Authorities warn seniors about fraudulent Medicare phone calls

Authorities warn seniors about fraudulent Medicare phone calls

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  • But it’s a scam, according to the AARP. The fake calls have hit more than 60 million Americans. “These are sophisticated criminals,” says Kathy Stokes, the director of fraud prevention programs at AARP. “In this process, the caller is asking for your Medicare number.”

  • Seniors across the country are receiving robocalls that claim to be from Medicare. Some calls are from people claiming to be “patient advocates,” giving warnings like: “If you do not act soon, then Medicare may label you as ineligible for coverage.”

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Authorities in Columbiana County, Ohio say residents there are getting a different fake Medicare call. “They’ll actually have the appropriate Medicare number and the name to go along with it, and they’re telling them they need a new card,” says Sheriff Brian McLaughlin.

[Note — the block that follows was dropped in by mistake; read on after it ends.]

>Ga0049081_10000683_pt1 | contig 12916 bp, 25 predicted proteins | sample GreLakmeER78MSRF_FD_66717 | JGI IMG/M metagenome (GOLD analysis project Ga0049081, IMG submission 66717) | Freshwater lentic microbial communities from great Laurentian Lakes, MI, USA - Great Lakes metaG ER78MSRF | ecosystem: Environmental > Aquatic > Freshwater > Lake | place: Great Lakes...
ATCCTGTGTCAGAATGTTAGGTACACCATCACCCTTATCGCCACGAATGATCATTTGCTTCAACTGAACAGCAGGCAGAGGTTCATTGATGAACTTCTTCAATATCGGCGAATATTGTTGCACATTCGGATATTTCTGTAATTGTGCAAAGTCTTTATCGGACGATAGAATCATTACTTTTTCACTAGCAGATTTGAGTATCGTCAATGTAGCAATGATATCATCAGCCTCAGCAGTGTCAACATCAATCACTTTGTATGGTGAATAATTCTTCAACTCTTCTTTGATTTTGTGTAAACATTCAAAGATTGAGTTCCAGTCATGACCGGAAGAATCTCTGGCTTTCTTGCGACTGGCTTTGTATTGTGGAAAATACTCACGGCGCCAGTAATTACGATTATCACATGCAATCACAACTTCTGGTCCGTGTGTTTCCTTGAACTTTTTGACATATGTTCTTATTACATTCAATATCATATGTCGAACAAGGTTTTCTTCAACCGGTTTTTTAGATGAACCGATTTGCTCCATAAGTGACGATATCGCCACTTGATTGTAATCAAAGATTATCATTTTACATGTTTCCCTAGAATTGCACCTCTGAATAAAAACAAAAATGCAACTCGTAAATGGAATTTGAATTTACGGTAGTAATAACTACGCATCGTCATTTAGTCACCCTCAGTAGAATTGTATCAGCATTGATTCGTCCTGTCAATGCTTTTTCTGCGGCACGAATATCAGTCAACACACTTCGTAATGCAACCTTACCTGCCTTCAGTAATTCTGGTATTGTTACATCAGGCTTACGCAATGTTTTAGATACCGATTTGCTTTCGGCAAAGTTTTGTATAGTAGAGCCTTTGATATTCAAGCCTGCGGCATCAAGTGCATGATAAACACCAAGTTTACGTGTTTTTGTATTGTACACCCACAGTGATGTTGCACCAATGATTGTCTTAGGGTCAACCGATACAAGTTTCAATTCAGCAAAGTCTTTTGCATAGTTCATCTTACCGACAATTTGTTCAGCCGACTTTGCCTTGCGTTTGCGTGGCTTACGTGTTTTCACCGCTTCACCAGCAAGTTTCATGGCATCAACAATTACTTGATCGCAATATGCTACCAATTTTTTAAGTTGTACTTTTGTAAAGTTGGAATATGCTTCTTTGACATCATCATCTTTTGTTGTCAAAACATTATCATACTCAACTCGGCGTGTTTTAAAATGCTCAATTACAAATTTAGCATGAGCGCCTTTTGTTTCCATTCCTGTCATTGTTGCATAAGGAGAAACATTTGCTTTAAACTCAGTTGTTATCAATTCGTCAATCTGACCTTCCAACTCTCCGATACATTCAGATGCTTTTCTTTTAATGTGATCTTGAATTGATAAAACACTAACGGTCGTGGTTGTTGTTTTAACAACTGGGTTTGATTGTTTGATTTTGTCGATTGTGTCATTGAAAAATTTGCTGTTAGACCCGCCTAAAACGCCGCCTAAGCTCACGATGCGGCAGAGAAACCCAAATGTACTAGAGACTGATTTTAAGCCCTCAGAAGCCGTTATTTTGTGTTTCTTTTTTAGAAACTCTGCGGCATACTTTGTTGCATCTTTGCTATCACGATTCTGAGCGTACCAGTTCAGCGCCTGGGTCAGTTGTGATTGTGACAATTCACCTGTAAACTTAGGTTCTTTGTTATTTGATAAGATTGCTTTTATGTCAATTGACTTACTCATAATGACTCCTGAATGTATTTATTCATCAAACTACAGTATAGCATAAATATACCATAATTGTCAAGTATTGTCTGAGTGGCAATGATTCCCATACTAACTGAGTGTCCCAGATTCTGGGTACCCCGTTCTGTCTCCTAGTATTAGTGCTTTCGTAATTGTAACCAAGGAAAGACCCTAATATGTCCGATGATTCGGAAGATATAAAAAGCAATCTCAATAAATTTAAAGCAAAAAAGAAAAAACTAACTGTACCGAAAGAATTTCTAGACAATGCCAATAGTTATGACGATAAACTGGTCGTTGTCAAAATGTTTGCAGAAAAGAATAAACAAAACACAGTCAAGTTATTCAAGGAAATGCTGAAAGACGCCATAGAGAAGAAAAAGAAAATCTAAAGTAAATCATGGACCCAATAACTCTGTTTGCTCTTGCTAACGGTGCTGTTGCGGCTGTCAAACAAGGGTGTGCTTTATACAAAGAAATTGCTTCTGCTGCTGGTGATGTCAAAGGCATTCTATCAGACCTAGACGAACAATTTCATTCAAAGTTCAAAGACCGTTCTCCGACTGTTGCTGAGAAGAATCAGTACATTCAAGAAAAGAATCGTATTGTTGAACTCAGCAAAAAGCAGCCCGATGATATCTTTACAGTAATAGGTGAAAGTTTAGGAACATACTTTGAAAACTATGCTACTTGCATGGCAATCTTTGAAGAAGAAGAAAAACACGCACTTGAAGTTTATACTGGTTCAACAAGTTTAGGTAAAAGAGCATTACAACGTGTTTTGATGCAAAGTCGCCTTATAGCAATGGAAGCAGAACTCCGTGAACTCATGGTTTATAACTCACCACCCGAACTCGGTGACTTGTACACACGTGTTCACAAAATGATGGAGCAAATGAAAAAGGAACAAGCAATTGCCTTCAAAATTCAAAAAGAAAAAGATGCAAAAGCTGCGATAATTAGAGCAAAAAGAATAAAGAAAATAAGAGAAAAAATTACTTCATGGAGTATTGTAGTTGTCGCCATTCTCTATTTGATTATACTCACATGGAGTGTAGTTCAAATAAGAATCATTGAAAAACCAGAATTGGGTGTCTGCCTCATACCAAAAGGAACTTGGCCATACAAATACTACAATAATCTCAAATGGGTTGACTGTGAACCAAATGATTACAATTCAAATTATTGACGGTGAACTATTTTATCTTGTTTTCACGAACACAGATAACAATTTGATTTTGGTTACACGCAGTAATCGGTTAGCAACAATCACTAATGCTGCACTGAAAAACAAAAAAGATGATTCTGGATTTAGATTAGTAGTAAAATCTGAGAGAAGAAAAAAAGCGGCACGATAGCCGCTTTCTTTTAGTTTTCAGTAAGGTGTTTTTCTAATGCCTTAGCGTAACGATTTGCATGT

Scam artists may sell that Medicare number to other criminals or use it to file fraudulent claims.

The Federal Trade Commission says scammers are often trying to collect personal information. They’ll say things like: “I’m from Medicare. We’re sending out the new cards and I need your billing information to keep your coverage active.”

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Medicare never randomly calls looking for money or offering test kits. “Know that that’s a scam because that’s not how it works. Your doctor has to prescribe durable medical equipment or surgeries or test kits, and without that prescription, you can’t get this stuff,” Stokes says.

The Federal Trade Commission says if you receive a call like this, simply hang up.

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